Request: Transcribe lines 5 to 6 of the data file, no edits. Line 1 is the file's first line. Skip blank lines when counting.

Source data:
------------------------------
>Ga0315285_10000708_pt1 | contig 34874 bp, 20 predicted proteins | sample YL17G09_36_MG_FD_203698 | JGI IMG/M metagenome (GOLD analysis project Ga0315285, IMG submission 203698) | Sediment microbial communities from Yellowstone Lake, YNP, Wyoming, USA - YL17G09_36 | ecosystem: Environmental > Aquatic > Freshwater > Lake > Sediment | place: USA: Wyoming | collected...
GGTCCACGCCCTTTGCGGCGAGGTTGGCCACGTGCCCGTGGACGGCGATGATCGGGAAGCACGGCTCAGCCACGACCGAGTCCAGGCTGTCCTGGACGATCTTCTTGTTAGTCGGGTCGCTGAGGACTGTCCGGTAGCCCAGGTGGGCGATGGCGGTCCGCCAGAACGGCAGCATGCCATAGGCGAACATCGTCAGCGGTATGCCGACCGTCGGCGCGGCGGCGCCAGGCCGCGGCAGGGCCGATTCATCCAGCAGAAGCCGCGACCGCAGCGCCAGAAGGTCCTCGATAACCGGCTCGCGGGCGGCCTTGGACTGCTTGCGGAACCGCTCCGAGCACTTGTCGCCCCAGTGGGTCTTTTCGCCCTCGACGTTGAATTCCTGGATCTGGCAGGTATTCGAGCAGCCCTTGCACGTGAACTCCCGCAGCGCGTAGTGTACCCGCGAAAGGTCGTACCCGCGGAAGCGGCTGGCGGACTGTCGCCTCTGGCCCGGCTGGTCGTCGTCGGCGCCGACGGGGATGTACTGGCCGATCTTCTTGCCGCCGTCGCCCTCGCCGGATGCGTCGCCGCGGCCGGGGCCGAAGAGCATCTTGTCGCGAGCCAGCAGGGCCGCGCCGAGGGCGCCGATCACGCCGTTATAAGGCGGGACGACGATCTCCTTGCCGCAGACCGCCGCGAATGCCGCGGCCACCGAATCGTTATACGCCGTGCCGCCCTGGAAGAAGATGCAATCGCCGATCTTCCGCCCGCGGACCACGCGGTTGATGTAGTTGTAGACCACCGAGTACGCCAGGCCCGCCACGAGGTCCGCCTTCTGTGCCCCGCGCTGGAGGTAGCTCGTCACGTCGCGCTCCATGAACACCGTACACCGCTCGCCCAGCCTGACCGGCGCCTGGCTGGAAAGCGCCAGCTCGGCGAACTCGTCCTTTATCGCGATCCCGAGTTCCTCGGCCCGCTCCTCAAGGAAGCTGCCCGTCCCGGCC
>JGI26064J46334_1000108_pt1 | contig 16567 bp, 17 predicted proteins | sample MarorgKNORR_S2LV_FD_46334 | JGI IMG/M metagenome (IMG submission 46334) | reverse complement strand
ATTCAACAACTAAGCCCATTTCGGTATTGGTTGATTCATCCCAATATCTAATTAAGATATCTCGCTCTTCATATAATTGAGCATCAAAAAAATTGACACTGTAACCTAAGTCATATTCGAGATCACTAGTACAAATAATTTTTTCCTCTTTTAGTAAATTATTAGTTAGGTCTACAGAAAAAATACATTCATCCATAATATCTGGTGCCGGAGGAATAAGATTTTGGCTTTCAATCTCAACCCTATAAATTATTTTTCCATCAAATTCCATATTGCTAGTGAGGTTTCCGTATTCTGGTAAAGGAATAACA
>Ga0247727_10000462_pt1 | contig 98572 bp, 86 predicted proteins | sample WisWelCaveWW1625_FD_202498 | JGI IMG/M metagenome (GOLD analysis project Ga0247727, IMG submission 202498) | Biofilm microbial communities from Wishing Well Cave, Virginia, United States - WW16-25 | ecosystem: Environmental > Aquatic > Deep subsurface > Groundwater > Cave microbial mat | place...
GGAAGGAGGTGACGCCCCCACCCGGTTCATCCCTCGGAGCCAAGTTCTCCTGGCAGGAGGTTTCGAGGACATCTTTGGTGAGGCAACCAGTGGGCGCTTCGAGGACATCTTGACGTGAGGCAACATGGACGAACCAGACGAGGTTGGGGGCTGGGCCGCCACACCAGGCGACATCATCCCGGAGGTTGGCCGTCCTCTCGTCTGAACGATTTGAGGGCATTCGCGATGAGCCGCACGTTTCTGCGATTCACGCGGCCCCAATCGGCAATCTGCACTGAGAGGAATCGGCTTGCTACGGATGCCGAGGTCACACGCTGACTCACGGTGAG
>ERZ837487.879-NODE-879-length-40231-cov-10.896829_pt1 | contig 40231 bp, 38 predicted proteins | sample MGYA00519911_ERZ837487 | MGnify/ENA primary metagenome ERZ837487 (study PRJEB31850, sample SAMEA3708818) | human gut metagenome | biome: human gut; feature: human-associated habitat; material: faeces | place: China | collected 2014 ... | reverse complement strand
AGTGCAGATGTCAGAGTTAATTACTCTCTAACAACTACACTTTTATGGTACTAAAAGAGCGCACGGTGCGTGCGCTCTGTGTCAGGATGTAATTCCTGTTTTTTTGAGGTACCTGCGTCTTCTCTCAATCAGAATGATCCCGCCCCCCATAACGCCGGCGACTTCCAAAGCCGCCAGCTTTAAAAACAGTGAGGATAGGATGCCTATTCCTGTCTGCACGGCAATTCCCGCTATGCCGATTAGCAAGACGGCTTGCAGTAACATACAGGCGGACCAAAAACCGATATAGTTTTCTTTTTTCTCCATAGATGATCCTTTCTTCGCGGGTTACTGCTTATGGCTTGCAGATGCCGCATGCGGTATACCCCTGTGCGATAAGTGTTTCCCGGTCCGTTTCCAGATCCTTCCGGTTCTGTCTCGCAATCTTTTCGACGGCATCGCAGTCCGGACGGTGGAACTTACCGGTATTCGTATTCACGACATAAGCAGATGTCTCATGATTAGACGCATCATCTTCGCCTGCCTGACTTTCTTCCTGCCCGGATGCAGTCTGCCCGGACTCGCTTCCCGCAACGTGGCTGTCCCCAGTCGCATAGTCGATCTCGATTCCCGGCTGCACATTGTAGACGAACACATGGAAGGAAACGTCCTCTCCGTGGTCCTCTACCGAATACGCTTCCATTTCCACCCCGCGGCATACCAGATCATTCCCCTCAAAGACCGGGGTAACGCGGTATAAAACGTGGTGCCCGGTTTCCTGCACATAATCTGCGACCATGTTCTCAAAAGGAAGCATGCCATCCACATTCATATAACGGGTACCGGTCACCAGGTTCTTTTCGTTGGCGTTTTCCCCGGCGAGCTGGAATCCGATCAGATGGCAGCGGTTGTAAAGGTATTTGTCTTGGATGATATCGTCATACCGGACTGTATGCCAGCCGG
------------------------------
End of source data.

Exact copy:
>Ga0247727_10000462_pt1 | contig 98572 bp, 86 predicted proteins | sample WisWelCaveWW1625_FD_202498 | JGI IMG/M metagenome (GOLD analysis project Ga0247727, IMG submission 202498) | Biofilm microbial communities from Wishing Well Cave, Virginia, United States - WW16-25 | ecosystem: Environmental > Aquatic > Deep subsurface > Groundwater > Cave microbial mat | place...
GGAAGGAGGTGACGCCCCCACCCGGTTCATCCCTCGGAGCCAAGTTCTCCTGGCAGGAGGTTTCGAGGACATCTTTGGTGAGGCAACCAGTGGGCGCTTCGAGGACATCTTGACGTGAGGCAACATGGACGAACCAGACGAGGTTGGGGGCTGGGCCGCCACACCAGGCGACATCATCCCGGAGGTTGGCCGTCCTCTCGTCTGAACGATTTGAGGGCATTCGCGATGAGCCGCACGTTTCTGCGATTCACGCGGCCCCAATCGGCAATCTGCACTGAGAGGAATCGGCTTGCTACGGATGCCGAGGTCACACGCTGACTCACGGTGAG